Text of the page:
Some in power might want to point at the August unemployment numbers as a sign that a stronger economy is just around the corner. But it is clear this country is still facing a serious jobs problem that is disproportionately hitting those who need help the most.
Six months into this coronavirus-induced recession, the U.S. is still 11.5 million jobs below where it stood earlier this year. The brunt of that is being felt by women, Black and Latino workers. And with the recovery seen as slowing (the 1.4 million gain in jobs last month was down from July, which was down from June), the pain is going to continue.
As it stands, some 30 million Americans are receiving unemployment benefits. Of course, those benefits are much less generous since a $600 weekly bonus paid for by the federal government came to an end in July. And with no congressional agreement expected on enhanced benefits anytime soon, low-income workers and their families will continue to suffer.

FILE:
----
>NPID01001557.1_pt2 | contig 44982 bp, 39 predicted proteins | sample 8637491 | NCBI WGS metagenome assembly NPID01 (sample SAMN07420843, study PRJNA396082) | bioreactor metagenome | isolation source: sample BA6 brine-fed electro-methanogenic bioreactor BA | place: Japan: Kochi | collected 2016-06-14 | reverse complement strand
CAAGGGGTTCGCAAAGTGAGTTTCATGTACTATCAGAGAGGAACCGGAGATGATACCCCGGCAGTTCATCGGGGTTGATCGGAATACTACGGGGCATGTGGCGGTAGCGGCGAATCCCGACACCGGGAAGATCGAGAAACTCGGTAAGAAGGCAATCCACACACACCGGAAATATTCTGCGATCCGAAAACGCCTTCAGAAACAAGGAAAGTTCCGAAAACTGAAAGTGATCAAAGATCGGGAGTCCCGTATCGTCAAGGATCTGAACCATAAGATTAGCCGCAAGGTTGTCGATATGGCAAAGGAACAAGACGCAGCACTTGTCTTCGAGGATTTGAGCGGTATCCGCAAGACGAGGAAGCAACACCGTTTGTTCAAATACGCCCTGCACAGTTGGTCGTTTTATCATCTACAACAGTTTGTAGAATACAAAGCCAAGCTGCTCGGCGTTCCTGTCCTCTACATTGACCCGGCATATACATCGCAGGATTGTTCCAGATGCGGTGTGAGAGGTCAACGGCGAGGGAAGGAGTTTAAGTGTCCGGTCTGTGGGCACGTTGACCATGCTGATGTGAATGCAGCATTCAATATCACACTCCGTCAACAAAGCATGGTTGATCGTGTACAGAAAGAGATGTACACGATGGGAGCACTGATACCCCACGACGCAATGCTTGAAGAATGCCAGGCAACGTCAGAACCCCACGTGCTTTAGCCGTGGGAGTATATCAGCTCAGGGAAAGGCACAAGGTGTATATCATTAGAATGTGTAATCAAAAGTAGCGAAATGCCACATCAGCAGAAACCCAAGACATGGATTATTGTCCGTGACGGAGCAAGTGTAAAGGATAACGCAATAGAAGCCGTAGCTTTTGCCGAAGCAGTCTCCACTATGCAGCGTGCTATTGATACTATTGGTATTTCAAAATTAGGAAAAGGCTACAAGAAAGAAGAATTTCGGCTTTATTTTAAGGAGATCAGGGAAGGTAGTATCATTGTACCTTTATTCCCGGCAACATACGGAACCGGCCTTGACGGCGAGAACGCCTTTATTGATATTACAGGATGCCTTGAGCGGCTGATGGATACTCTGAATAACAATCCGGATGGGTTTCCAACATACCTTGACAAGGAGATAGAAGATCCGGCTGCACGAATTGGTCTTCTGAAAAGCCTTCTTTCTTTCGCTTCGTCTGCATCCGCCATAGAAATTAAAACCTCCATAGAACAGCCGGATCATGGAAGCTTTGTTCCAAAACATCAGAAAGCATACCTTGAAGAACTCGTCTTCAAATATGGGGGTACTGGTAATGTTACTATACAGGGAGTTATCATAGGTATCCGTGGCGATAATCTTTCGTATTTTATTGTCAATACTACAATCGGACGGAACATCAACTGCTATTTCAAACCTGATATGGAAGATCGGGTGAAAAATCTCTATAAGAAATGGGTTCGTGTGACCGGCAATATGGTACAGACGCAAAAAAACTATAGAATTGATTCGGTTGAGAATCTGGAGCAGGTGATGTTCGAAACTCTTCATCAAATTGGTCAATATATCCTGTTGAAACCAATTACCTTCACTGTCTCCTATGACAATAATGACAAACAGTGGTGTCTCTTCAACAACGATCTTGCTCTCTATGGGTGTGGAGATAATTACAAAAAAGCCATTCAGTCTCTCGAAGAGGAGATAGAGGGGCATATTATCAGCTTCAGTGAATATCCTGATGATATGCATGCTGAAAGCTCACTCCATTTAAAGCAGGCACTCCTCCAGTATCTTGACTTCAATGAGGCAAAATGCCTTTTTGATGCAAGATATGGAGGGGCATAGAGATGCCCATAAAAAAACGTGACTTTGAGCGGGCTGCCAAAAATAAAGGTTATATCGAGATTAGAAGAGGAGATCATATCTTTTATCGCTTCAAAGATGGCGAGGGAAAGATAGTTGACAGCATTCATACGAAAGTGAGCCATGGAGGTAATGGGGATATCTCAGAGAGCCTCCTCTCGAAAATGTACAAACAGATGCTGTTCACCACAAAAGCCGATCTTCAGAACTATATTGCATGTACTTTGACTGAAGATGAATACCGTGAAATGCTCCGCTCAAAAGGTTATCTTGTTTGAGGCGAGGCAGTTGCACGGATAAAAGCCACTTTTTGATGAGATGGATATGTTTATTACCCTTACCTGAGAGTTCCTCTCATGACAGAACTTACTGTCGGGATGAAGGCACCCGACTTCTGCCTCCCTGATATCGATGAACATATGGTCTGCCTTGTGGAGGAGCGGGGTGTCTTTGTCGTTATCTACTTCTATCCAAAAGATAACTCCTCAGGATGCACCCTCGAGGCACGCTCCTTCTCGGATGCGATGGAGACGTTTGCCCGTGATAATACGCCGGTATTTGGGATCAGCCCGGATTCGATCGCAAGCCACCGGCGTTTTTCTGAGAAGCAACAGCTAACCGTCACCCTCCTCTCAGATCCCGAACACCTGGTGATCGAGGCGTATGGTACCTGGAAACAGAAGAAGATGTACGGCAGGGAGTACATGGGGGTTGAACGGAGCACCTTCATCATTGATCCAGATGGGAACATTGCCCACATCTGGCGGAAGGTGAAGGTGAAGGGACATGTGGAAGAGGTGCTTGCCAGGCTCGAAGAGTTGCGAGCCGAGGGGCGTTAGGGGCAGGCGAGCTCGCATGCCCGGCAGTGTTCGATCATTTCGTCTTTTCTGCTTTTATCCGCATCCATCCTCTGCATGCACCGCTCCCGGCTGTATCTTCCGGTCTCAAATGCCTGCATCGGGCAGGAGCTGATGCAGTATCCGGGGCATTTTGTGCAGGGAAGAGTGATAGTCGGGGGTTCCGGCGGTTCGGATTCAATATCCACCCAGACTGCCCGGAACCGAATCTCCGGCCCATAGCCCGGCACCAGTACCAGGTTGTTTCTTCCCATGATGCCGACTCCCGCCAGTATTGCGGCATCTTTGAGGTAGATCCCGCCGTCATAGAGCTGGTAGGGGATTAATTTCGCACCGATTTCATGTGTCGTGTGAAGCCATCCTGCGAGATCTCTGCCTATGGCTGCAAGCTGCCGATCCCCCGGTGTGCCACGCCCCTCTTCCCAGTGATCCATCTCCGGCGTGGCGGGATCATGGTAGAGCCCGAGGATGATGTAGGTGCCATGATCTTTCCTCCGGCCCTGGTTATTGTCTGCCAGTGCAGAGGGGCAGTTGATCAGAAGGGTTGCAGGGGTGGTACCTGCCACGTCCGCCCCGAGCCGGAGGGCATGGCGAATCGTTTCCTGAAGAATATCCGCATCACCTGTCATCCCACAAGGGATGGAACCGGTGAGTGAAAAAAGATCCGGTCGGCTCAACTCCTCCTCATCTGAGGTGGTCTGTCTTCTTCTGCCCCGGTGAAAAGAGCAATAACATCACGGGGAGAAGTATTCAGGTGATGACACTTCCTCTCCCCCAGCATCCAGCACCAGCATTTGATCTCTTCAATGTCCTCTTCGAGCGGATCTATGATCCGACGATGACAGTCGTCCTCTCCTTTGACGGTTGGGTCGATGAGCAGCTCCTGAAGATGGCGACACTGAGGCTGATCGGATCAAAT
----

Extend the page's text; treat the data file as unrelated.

“With this kind of slowing in job growth, it will take years to return to the pre-pandemic labor market,” wrote Elise Gould, an Economic Policy Institute (EPI) senior economist, on the group’s website. “And without the $600 boost to unemployment insurance, jobs will return even more slowly than had policymakers stepped up and continued that vital support to workers and the economy.”
One area where real gains could come from government intervention is in the public sector, where employment is still 831,000 below its pre-pandemic level in February. The Teamsters and others have called on federal policymakers to step up and provide more fiscal relief to state and local governments. That way, they can continue to provide necessary services and prevent unnecessary cuts to their budgets as their revenue falls in the face of the historically large shutdown in economic activity.
In fact, EPI recommends lawmakers push to increase public-sector employment through the hiring of additional public health workers and contact tracers. The group also asserts that current challenges to schools require more, not less, education staff in coming months as a way to jump start the economy.
In short, work needs to be done to help those at the bottom of the pay scale who were doing all they could to support themselves and their loved ones before COVID-19 hit. And the GOP Senate legislative alternative currently being floated is not the way to do it.
Hardworking Americans deserve to have a government that works for them. But right now, that’s not the case.